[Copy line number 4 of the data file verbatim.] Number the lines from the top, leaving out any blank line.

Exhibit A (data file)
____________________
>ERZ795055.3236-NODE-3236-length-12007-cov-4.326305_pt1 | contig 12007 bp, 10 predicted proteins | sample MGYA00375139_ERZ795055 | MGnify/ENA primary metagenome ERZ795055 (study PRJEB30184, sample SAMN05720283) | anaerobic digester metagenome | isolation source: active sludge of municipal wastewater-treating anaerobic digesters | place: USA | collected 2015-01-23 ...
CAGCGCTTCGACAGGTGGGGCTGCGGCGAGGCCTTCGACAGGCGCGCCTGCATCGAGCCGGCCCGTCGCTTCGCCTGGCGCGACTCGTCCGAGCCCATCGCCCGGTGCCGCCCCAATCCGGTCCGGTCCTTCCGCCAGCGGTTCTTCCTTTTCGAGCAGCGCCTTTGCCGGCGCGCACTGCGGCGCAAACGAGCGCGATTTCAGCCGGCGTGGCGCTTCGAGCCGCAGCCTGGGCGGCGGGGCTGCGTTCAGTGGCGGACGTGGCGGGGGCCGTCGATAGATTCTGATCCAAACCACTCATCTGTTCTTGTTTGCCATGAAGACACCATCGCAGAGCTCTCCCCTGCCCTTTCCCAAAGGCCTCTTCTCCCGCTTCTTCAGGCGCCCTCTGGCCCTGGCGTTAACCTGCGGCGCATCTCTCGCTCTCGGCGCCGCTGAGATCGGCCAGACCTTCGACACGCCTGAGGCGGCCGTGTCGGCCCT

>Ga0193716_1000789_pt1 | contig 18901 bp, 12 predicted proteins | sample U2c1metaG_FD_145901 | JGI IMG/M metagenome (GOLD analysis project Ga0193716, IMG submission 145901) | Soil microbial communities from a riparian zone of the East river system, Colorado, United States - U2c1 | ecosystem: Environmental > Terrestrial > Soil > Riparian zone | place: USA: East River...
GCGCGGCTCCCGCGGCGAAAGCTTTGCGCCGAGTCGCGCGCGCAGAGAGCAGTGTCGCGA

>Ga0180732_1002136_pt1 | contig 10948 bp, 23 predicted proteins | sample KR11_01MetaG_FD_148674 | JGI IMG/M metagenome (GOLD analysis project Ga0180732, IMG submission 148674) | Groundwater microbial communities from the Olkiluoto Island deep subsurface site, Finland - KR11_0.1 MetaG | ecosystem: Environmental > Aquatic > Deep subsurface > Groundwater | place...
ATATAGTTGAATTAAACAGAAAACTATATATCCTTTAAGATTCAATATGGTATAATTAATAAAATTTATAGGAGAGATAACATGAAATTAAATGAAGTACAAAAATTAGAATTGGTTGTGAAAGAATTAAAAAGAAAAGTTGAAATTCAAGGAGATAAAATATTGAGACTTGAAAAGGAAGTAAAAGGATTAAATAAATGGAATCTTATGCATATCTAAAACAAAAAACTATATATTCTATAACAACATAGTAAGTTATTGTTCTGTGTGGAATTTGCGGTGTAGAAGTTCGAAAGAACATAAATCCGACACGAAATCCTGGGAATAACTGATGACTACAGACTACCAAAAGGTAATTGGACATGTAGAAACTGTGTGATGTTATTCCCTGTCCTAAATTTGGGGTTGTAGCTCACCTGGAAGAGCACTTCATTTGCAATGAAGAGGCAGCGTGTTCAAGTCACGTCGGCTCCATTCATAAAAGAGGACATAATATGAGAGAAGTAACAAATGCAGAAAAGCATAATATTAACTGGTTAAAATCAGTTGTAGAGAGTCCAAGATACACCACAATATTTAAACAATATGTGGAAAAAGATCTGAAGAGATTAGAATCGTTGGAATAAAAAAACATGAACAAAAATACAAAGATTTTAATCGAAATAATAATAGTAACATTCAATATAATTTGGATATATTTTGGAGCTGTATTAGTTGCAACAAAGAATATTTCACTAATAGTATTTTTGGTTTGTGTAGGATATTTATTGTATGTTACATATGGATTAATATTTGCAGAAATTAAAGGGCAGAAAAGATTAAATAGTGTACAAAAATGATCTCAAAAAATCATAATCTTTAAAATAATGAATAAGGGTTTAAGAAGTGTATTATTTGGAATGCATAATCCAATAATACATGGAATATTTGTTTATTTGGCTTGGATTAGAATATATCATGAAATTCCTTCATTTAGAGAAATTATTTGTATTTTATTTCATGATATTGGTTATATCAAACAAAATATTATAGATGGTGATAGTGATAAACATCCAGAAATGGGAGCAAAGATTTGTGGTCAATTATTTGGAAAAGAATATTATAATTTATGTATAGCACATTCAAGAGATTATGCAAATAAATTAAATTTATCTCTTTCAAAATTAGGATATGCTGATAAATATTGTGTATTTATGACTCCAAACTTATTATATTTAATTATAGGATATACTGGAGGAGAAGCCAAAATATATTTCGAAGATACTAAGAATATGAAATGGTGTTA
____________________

GCGCGGCTCCCGCGGCGAAAGCTTTGCGCCGAGTCGCGCGCGCAGAGAGCAGTGTCGCGA